Lastly, having never experienced the true potential of democracy, the people of Vietnam and China have no clear foundation to establish themselves.  It is true that South Vietnam was once democratic, but that generation is slowly withering away.  Some intellectuals studying abroad have learned about democracy, but they have been shut out and silenced by the overbearing strength of the Communist system.  Furthermore, the northern half of Vietnam has never experienced democracy, and are even less capable of conceptualizing the idea of democracy.  They think Communism is all there is, and is what always will be.

The brutality and ruthlessness of the Communist system has created a powerful barrier, preventing the people from rising up.  The teachings of Confucius, which teaches the people to respect and submit to the emperor, reflected today by the Communist Party, helps blur the fact that these governments are completely incompetent.  Finally, even if the people of Vietnam and China were to stage their revolutions successfully, they need to learn more about democracy in order to establish a sustainable foundation.  Before these issues get revolved, a popular uprising in Asia is highly unlikely.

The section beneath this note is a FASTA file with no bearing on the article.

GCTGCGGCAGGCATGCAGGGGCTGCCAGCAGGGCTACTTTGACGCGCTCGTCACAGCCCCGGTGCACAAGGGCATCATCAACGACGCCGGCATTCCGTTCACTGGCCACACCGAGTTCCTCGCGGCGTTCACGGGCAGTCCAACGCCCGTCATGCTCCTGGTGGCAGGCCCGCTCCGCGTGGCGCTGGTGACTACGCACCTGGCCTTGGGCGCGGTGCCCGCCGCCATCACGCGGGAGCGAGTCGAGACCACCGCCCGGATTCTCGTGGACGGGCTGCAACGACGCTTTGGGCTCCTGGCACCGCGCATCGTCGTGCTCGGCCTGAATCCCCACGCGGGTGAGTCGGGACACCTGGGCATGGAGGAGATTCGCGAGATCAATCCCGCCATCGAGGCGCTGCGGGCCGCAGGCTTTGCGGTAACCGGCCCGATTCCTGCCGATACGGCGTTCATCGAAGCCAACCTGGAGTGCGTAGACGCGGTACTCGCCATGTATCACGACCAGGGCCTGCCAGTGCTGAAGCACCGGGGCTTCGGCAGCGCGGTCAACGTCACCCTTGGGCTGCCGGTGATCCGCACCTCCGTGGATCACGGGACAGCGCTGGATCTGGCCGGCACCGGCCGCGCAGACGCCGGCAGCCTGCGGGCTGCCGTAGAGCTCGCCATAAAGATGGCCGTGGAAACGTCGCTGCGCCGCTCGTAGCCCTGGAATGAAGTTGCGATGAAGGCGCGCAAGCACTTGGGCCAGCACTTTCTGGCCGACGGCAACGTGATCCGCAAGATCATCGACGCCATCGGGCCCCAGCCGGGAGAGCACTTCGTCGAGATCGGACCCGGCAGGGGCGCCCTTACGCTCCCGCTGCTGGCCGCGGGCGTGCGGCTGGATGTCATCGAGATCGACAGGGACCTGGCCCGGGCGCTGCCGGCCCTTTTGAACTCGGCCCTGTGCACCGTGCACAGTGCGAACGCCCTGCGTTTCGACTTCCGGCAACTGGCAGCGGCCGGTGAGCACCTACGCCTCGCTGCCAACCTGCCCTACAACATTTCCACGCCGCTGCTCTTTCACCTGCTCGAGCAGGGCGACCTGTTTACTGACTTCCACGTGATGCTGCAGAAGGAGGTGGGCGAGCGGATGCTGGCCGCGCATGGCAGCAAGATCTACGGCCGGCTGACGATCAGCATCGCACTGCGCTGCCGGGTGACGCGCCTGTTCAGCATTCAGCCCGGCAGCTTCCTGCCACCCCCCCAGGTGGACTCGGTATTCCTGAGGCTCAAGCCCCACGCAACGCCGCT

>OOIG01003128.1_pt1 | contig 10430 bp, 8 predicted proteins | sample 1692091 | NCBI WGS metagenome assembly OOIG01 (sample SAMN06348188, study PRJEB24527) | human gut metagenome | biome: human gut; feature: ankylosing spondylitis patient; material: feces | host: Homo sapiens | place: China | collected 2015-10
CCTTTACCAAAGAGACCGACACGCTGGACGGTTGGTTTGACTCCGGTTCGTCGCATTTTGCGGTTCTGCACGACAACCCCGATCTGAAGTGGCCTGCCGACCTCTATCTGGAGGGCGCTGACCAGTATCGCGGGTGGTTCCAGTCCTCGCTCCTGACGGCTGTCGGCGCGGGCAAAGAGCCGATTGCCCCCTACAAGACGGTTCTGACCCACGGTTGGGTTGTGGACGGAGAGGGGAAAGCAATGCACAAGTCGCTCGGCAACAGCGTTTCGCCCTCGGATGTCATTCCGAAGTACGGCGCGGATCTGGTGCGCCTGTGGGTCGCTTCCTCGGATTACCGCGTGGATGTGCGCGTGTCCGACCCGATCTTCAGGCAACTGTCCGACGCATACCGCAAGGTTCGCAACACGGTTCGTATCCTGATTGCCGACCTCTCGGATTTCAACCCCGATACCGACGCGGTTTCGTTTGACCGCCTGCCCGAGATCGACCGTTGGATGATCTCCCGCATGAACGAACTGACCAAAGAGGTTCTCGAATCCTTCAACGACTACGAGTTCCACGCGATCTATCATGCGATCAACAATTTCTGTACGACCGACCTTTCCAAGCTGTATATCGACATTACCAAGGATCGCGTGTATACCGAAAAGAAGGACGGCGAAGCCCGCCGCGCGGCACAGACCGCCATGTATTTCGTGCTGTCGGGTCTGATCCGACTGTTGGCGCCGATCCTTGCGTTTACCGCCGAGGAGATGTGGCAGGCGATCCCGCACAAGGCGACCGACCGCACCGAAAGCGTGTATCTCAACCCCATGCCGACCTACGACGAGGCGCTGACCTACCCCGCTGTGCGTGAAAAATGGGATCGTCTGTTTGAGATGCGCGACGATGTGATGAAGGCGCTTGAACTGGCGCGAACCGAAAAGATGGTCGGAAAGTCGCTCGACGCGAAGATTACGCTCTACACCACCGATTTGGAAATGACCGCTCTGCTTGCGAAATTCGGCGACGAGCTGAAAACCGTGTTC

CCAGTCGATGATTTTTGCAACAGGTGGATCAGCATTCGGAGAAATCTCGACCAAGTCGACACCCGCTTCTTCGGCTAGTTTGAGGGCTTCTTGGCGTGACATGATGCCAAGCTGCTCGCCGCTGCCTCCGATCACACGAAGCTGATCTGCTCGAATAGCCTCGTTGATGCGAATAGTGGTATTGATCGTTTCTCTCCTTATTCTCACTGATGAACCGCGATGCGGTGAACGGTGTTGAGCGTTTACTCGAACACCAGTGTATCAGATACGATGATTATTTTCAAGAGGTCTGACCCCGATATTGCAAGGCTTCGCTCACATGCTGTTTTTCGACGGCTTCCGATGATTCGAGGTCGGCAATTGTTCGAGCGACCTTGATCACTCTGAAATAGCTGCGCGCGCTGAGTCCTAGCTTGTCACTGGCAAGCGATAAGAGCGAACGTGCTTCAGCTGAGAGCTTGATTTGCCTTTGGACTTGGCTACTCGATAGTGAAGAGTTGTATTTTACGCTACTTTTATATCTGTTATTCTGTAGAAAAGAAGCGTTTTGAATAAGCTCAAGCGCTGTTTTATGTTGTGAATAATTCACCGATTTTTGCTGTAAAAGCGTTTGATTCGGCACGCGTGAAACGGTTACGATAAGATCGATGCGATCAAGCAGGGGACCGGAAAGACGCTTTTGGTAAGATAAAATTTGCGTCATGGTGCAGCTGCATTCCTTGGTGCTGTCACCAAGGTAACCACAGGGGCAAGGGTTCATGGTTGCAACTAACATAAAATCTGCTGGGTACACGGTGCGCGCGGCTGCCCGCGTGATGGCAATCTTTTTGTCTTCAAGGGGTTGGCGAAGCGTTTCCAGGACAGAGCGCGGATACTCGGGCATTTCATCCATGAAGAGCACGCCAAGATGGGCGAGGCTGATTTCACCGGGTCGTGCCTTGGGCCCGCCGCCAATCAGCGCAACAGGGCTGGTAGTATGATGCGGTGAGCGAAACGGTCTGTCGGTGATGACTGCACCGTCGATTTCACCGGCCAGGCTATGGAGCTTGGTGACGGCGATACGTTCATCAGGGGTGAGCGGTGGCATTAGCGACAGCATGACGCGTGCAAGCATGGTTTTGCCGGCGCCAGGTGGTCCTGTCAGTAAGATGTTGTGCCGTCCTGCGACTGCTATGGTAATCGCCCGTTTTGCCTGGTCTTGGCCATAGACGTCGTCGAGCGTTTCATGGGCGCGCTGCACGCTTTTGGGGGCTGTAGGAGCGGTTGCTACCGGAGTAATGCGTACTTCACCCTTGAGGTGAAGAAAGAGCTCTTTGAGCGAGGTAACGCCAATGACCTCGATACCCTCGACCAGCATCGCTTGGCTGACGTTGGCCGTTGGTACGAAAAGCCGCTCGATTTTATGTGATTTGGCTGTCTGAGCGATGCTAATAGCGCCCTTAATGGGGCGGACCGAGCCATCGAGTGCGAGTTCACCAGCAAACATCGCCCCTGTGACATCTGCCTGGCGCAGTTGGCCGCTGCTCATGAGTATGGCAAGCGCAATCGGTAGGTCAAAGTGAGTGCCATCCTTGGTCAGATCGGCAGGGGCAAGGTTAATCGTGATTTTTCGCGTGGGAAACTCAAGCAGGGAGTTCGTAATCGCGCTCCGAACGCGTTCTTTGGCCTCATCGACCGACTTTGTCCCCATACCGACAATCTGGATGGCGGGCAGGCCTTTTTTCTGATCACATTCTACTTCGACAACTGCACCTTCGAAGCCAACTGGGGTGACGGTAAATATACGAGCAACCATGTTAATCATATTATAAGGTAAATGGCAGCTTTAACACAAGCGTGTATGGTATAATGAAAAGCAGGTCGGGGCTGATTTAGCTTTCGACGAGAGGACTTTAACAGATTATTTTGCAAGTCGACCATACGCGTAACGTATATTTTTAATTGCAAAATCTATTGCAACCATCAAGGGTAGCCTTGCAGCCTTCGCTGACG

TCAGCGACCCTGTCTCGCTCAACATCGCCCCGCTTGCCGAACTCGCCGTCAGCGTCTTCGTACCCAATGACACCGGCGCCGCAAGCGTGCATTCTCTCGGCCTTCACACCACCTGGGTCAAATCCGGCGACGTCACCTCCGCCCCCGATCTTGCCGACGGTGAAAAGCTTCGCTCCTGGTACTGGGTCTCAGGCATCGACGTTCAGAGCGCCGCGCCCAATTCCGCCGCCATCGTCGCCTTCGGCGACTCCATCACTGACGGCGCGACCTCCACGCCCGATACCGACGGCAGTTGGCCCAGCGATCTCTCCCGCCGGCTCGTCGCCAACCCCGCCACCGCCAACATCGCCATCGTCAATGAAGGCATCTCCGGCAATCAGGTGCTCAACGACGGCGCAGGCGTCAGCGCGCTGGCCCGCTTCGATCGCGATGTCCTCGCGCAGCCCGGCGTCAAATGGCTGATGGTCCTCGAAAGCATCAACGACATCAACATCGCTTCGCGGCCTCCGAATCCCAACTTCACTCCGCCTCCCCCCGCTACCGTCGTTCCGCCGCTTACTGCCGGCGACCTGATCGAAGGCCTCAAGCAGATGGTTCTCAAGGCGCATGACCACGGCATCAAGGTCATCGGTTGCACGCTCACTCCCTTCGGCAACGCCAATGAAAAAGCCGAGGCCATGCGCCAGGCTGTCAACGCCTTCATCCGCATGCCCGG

That being said, nothing is written in stone.  Just because the country is faced with these challenges, it doesn’t mean that all hope is lost.  The old Communists may have found ways to suppress the population, but that does not mean that these methods will work forever.  One courageous act can change the course of history, and in the end, the fate of the country will lie in the hands of the people.  The non-intellectuals of Vietnam and China may not know about democracy, but in this age of endless information, this situation can be fixed very quickly.  Those who follow the teachings of Confucius should take a second look at the “Mandate of Heaven,” and finally see that the current regime has lost all legitimacy, and that it is time for a change.  To the people of Asia, to the people of the world, press on.  Never give up.

Political Cartoon: Dominoes

Posted in Art, Political Cartoons, Politics with tags , , , on March 27, 2011 by Ian Pham